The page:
The dissertation preparation begins in year 3. A choice of topics is given and students are asked to choose one. It is usually something that warrants research and something that interests the student. Extensive chats with tutors, advice on what to choose then ensues with finally an approval on a title. Research on the background of the topics has to be carried out, and a decision has to be made on whether the research is going to be based on a hypothesis or not. The dissertation is probably the most challenging part of the course, it is long, often frustrating and requires a very high level of time management and organisation skills. An actual experiment has to be designed which will reflect management skills and interpersonal relations.
This was the year that was very much about the dissertation and final clinical competence exam. A mock prepares all students for the final. Differential diagnosis was key in these exams, with over 30 potential differentials for each region of pain in the body, it is important to know orthopaedic tests for each region of the body.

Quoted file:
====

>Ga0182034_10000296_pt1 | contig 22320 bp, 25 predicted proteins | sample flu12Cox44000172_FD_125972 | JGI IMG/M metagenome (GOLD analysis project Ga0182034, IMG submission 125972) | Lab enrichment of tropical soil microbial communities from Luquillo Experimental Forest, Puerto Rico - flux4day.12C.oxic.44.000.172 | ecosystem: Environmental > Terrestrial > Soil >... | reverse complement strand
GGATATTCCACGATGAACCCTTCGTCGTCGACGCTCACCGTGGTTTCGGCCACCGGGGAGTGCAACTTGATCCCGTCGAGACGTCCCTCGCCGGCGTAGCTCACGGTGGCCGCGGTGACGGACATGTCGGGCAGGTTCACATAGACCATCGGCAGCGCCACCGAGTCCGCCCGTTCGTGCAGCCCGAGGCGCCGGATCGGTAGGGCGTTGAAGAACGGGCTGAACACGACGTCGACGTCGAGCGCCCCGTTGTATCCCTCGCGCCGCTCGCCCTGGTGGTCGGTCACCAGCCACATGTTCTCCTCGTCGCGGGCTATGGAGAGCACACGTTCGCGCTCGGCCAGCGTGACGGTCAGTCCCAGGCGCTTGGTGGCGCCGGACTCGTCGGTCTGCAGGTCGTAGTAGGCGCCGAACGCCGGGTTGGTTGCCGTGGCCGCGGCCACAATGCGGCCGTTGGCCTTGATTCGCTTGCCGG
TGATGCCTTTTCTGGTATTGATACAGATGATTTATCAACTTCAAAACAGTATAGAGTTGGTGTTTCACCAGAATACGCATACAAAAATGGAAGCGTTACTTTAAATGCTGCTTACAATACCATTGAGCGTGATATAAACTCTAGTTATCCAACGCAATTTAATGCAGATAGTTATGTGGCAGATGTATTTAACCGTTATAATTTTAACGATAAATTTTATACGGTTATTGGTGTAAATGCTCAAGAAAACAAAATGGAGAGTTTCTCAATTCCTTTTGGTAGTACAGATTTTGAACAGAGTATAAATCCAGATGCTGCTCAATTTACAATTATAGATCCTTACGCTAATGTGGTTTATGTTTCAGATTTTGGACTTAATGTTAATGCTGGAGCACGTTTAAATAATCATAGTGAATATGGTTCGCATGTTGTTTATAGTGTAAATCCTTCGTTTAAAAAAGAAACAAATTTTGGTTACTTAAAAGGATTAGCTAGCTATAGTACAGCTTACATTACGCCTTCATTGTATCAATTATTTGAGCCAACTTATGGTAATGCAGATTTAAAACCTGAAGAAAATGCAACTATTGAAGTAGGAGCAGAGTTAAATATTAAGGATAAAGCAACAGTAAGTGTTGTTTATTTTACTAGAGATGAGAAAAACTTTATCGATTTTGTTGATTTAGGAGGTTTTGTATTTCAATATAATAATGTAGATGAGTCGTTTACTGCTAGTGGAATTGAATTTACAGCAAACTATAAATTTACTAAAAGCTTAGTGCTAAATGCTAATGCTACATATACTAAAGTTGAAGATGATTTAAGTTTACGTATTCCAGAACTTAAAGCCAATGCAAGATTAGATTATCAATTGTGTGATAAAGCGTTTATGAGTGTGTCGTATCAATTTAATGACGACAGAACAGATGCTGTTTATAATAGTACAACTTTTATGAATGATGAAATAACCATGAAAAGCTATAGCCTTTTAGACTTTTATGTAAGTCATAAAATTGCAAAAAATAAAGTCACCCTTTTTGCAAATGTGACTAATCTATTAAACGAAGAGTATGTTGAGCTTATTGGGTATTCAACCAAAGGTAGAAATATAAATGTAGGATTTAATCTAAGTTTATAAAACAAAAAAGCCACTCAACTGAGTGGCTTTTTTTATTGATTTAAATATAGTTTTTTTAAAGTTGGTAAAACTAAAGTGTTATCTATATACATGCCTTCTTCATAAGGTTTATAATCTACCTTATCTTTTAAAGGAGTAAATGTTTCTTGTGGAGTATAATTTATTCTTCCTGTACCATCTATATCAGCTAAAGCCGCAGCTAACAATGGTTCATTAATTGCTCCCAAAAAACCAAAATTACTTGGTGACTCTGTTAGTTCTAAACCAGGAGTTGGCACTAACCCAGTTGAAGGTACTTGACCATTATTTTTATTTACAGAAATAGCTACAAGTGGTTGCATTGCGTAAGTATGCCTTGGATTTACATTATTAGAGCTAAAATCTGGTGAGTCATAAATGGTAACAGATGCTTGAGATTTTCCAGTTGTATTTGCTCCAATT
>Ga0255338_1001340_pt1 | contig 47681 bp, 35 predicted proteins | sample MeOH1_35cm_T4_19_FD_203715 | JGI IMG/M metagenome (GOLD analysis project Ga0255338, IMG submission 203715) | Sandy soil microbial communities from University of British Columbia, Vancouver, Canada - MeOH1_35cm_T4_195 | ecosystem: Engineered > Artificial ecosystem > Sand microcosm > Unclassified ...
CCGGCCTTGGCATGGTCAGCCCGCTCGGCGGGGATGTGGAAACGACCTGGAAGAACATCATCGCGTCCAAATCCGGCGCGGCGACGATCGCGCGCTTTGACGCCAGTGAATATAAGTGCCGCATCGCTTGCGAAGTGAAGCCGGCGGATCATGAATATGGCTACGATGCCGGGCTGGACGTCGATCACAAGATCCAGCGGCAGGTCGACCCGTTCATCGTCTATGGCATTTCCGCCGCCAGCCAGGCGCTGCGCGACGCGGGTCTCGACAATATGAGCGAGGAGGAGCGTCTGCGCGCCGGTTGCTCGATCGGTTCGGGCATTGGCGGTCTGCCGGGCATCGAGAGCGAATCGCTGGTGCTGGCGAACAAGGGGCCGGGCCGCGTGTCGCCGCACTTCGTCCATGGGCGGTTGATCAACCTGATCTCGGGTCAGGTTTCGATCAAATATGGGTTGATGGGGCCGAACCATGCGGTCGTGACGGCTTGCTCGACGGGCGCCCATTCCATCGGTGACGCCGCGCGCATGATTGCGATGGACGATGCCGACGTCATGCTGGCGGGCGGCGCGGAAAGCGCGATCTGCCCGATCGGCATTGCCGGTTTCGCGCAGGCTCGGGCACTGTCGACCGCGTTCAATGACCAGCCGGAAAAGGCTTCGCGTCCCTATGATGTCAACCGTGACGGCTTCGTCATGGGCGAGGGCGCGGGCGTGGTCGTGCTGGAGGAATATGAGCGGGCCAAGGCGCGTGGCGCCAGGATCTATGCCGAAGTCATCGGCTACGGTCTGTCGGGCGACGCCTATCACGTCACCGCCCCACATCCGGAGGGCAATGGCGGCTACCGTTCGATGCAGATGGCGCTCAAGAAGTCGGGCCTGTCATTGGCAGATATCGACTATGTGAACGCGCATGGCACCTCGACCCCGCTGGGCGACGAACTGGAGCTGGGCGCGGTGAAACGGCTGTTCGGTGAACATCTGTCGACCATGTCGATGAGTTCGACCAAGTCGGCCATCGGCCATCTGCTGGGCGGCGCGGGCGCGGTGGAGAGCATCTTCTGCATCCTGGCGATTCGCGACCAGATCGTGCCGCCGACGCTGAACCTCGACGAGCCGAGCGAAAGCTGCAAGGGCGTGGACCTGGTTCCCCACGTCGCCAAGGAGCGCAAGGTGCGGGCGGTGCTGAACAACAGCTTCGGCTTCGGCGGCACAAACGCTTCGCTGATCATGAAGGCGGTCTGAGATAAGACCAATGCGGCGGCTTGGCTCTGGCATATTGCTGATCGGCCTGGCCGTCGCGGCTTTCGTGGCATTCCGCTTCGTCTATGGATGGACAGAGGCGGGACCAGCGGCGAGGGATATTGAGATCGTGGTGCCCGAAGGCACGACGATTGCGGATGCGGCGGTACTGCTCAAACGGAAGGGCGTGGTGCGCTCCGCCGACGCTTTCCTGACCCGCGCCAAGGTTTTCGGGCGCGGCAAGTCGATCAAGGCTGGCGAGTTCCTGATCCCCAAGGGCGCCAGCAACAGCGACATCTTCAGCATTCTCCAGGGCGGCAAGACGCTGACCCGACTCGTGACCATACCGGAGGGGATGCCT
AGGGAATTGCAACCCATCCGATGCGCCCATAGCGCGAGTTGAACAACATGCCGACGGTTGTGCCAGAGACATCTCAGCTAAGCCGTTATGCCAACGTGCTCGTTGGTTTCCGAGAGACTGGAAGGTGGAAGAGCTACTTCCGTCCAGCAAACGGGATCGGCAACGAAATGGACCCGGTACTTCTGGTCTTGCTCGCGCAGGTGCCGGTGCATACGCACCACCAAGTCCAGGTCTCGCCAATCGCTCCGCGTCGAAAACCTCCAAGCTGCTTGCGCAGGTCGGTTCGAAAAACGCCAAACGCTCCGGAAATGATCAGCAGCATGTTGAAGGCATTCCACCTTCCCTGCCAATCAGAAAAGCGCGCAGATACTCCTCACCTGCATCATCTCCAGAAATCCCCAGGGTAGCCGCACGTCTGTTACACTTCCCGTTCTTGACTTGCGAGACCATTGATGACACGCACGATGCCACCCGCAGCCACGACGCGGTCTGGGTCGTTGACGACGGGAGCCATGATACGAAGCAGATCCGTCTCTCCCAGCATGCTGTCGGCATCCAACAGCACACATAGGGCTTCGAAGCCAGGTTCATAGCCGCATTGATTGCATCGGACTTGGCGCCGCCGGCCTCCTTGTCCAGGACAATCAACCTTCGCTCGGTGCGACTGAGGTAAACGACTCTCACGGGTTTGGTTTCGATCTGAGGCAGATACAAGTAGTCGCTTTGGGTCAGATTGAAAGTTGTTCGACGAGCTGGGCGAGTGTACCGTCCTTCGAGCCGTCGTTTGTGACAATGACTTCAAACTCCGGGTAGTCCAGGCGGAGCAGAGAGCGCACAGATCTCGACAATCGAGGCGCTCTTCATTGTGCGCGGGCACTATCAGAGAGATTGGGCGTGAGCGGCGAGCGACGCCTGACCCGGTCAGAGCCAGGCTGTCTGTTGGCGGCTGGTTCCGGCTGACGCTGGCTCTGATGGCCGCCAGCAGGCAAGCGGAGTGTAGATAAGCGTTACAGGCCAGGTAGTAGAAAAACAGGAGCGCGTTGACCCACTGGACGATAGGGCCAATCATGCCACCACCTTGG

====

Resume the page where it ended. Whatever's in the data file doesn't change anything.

After the dissertation experimental results were obtained, analysis of data was made before writing a discussion, including findings with a comparison from all relevant research. After all of this, a presentation has to be given, describing and discussing the results, in a lecture theatre full of students and tutors. All nighters and anxiety often accompany this process. It often helps students to practice the presentation on their peers, as well as watching videos of well known compelling public speakers such as Bill Clinton.
Year 4 usually goes very quickly for people and that’s definitely not because it is more fun. Even the most, and actually usually the most elite of students struggled, probably because they put so much pressure on themselves to get high grades.
You cannot be an osteopath just because you can afford to pay for the course. Many people drop out of the course not just because they realise they were not interested in the topic, but because of the challenging aspect. The course requires dedication, commitment, sacrifice, passion, endurance, patience, positive thinking and excellent coping mechanisms.
It is a thoroughly rewarding course which has moments of complete victory, particularly in clinic when you help someone who is in so much pain, who has seen countless healthcare practitioners before and has come to you at their wits end. That satisfaction cannot go unmentioned and is why a lot of osteopaths say that they have the best job in the world.